After graduating from the University of Pennsylvania Law School in 2015, Esperanza Franco headed south to the border, where she worked defending immigrants who faced deportation. Now she's the one who might get kicked out of the country. Franco says her former employer's mishandling of a work-visa application — she came here from Spain five years ago — has put her in danger of losing her legal status. She fears that in less than a month she could end up being jailed in the same Arizona detention center where she has gone to visit clients. “I'm going through so much stress,” Franco said. “I'm waking up in the middle of night, with back pain.” The paradox of her situation is not lost on Franco,
After 24 long years of waiting, an undocumented Mexican mother this week finally received a very special delivery - her United States green card. Two years ago, Imelda-Castillo Hernandez, 46, who has two children serving in the military, took advantage of a parole-in-place policy set during President Obama's administration in 2013. The law cleared a path to permanent residency for parents, siblings and spouses of former or active members of the Armed Forces, Selected Reserve or the Ready Reserve. Castillo-Hernandez, who raised five children as a single mother, illegally entered the United States in 1991 from Puebla, Mexico, by sneaking across the Mexico-US border undetected and then settling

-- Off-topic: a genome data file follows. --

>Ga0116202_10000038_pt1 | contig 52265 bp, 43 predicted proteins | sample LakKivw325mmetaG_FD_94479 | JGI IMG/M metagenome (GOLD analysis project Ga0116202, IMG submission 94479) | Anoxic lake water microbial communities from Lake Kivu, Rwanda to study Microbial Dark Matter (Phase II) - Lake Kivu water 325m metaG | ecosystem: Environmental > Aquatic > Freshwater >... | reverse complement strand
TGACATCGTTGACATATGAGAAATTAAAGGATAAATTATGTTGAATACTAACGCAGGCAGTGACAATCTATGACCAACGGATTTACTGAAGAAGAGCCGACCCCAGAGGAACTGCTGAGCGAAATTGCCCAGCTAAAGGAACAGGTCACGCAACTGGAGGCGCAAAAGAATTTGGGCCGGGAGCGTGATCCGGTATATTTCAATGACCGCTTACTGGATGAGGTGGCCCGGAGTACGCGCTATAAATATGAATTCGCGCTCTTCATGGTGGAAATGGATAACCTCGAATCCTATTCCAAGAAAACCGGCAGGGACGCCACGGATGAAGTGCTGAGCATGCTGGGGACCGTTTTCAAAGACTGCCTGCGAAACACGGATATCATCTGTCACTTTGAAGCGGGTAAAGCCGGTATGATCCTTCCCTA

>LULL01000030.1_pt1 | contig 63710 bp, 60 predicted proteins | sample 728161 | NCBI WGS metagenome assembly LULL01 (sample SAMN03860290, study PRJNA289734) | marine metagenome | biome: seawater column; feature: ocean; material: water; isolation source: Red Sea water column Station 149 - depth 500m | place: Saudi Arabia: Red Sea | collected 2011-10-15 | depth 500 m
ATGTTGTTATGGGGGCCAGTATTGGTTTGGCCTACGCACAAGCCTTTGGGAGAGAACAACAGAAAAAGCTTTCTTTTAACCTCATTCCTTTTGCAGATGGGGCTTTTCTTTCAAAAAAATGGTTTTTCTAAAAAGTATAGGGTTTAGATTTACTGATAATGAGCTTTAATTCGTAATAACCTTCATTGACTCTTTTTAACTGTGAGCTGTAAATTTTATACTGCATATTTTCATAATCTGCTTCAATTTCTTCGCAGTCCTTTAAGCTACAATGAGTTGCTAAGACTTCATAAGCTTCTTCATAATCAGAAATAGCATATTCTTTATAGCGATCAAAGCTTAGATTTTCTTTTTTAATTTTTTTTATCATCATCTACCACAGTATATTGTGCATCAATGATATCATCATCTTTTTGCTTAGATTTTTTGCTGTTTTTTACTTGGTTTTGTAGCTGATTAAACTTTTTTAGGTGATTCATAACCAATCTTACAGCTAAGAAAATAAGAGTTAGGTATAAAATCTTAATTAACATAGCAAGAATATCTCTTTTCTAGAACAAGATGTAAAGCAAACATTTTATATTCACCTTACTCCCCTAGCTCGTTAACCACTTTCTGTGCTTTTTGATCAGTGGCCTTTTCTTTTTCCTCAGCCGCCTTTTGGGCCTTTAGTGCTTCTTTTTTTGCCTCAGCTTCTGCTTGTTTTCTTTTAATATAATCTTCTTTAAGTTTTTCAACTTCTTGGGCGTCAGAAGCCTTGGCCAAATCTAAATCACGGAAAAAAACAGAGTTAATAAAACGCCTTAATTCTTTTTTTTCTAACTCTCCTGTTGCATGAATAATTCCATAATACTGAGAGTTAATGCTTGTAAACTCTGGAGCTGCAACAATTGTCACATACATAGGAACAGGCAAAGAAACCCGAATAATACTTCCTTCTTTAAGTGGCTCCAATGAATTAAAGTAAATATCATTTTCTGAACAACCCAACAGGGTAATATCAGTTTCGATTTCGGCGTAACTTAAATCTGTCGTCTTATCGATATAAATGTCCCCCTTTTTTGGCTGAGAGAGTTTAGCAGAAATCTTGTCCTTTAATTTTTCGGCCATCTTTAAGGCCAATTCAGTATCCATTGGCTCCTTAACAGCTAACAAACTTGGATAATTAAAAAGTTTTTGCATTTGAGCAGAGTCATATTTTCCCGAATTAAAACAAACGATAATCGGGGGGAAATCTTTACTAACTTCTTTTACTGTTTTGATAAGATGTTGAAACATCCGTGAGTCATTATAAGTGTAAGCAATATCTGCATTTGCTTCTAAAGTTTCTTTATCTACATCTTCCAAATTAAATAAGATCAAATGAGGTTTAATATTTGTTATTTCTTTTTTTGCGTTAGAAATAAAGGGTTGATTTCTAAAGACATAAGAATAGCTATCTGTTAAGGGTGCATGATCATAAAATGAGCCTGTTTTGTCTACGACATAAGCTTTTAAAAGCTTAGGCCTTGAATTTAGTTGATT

Photographer Ron Amir spent years visiting African migrants in the Israeli desert to understand the new world they had created. The human-less photographs include objects such as a makeshift bench and gym or a mud oven, composed in a way that hints at the migrants' desperation and their attempts to manufacture new lives. The exhibition, previously on display in Israel, is set to move to the Museum of Modern Art of the City of Paris, where it will open on September 14 and run until December 2.
LOS ANGELES (AP) — A California woman said Saturday that she had to drive herself to the hospital and give birth without her husband after he was detained by immigration agents.
President Donald Trump is overseeing a massive uptick in requests to reopen previously closed deportation cases, according to data published this week by BuzzFeed News. With less than two months to go in fiscal year 2018, U.S. Immigration and Customs Enforcement lawyers have asked federal immigration judges to reopen nearly 8,000 cases so far — almost twice the rate under President Barack Obama. There were 8,400 requests to reopen closed cases in FY 2017, which included the last four months of the Obama administration. That was a marked increase from the 3,551 requests in FY 2016 and the 3,551 requests in FY 2015. “Now that we have seen the numbers, I think it is extremely scary,” Sarah Pierce,